Constructed wetland with a polyculture of ornamental plants for wastewater treatment at a rural tourism facility

Cristina S. C. Calheiros, Vânia S. Bessa, Raquel B. R. Mesquita, Hans Brix, António O. S. S. Rangel, Paula M. L. Castro*

*Corresponding author for this work

Research output: Contribution to journalArticlepeer-review

81 Citations (Scopus)


Sewage management in remote rural and mountain areas constitutes a challenge because of the lack of adequate infrastructure and economic capability. Tourism facilities, in particular, possess a special challenge because of huge variability in sewage production and composition as a consequence of variations in number of guests and their activities. Constructed wetlands (CWs) are recognized as a robust and economical ecotechnology capable of meeting these challenges.A horizontal subsurface flow CW system was established at a guest house located in a rural and mountain area of Portugal. The substrate of the bed was an expanded clay substrate, and the system was planted with a polyculture of ornamental flowering plants (Canna flaccida, Zantedeschia aethiopica, Canna indica, Agapanthus africanus and Watsonia borbonica). The load and composition of sewage varied significantly seasonally (17-579kg CODha-1d-1), but removal efficiencies of BOD and COD were generally high (>90%) and independent of the loading conditions. The system also reduced PO43- (up to 92%), NH4+ (up to 84%) and total coliform bacteria (up to 99%). The ornamental polyculture provided an aesthetic pleasing system with different appearance during the seasons. Of the five species tested, four grew well (C. flaccida, C. indica, Z. aethiopica and W. borbonica), whereas A. africanus was outcompeted. The system owner cut flowers from the CW system and used them for decorations at the guest house. It was demonstrated that CW systems planted with a polyculture of ornamental plant species, besides the water treatment function, possess several additional benefits including aesthetics and biodiversity enhancement.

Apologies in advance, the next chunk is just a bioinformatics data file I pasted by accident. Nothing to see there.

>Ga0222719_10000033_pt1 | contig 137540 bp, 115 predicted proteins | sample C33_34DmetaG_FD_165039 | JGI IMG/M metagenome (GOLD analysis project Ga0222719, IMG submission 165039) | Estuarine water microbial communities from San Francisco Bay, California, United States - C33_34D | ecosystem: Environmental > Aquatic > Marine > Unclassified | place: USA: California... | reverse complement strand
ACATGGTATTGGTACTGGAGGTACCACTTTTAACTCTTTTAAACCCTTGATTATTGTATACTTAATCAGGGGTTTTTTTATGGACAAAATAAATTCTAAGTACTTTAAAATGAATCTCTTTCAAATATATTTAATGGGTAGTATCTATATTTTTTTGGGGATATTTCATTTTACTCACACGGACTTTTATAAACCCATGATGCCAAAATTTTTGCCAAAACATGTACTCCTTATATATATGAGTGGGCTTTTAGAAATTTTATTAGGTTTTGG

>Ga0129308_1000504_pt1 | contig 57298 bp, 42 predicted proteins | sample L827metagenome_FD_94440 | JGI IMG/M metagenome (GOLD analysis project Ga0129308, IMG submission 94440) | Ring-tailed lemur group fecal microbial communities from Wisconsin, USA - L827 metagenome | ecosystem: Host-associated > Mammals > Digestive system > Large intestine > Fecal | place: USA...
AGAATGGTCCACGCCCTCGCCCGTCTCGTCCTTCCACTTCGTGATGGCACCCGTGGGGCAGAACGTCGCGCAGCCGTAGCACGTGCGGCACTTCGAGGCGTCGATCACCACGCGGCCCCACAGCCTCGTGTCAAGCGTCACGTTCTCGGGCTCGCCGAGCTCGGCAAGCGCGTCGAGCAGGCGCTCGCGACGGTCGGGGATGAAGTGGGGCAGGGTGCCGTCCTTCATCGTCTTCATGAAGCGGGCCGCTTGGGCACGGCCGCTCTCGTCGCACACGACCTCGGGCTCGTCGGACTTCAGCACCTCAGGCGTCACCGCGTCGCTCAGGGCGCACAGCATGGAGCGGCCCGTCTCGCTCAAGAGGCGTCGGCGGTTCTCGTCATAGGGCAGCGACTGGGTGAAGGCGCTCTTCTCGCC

Original languageEnglish
Pages (from-to)1-7
Number of pages7
JournalEcological Engineering
Publication statusPublished - 1 Jun 2015


  • Agapanthus africanus
  • Canna flaccida
  • Canna indica
  • Phytoremediation
  • Watsonia borbonica
  • Zantedeschia aethiopica


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